|Title:||Second language assessment and morphosyntactic development|
|Institution:||Michigan State University|
|Linguistic Field:||Applied Linguistics; Language Acquisition; Psycholinguistics|
|Abstract:||The purpose of this study is to begin work toward a grammatical assessment measure that could bridge the gap between theoretical work on grammatical development, on the one hand, and tools such as the Michigan Test (which uses multiple-choice questions on vocabulary and grammar) or the American Council on the Teaching of Foreign Languages scale (which uses holistic descriptions of grammar use), on the other hand. Such a measure would need to be practical to administer with large groups. Two proposals of grammatical development (processability theory, Pienemann, 1998, 2005; and organic grammar, Vainikka & Young-Scholten, 2006) were applied to short samples of spontaneous production data from 48 adult second-language learners of English from mixed first-language backgrounds. The rapid profile scale successfully accounted for the learners’ development but is of somewhat limited use with short samples of data. The organic grammar placement scale may need to be further refined, but it includes important indicators of grammatical development. A preliminary proposal for using a combined measure with a rubric is presented.|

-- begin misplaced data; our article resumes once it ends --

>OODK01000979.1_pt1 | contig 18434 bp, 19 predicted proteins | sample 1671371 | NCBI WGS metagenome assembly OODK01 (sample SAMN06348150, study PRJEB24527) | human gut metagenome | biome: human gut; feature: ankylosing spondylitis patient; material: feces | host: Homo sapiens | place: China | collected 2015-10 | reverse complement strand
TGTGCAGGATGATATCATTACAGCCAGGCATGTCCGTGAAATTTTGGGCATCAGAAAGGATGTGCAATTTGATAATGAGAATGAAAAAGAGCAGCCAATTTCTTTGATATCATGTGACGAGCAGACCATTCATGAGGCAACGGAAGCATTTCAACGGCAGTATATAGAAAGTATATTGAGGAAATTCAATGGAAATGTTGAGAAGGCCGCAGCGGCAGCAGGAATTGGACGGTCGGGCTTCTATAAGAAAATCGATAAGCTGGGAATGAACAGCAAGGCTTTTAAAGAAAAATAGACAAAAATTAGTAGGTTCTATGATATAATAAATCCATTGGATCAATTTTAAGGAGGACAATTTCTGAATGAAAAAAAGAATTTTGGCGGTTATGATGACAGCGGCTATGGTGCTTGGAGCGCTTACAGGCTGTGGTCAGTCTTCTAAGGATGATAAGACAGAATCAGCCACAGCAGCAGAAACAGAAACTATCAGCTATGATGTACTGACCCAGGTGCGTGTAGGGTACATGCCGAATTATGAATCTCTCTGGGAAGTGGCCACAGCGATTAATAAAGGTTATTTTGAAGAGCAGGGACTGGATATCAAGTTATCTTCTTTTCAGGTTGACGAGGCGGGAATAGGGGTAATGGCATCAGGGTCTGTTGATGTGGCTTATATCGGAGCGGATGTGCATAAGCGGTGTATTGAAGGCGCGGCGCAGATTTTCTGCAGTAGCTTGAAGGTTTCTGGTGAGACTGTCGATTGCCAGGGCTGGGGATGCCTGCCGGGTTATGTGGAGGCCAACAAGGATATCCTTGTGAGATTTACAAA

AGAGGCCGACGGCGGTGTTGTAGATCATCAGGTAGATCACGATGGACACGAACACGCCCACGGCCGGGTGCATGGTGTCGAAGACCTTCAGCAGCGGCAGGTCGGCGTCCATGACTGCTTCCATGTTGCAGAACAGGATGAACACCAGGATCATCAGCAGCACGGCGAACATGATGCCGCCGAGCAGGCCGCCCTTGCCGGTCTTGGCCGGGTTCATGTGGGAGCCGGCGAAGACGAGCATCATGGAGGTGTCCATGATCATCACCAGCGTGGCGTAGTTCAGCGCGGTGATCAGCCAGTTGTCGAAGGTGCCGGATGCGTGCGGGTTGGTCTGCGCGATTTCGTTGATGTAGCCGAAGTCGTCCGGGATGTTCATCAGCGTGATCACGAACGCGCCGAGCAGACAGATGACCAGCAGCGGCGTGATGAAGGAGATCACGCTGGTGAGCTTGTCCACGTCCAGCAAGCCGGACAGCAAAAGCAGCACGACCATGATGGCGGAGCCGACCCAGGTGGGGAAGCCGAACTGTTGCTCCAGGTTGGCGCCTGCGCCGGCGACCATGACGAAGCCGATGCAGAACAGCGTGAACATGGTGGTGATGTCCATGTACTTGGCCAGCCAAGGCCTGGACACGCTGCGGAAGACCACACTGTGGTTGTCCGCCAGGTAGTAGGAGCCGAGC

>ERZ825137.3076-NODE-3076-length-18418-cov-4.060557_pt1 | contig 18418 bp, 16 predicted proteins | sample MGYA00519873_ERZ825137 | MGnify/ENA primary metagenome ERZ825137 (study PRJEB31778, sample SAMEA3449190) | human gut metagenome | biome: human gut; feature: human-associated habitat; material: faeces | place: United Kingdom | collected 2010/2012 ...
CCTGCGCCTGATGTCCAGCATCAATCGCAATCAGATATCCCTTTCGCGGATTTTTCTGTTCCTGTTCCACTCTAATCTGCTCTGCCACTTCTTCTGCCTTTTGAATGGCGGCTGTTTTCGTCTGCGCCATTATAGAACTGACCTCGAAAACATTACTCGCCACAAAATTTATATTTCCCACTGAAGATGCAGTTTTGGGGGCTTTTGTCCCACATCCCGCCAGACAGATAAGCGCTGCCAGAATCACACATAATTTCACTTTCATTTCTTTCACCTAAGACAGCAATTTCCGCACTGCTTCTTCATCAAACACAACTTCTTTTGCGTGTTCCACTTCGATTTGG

This article appears in Studies in Second Language Acquisition Vol. 33, Issue 4, which you can read on Cambridge's site .
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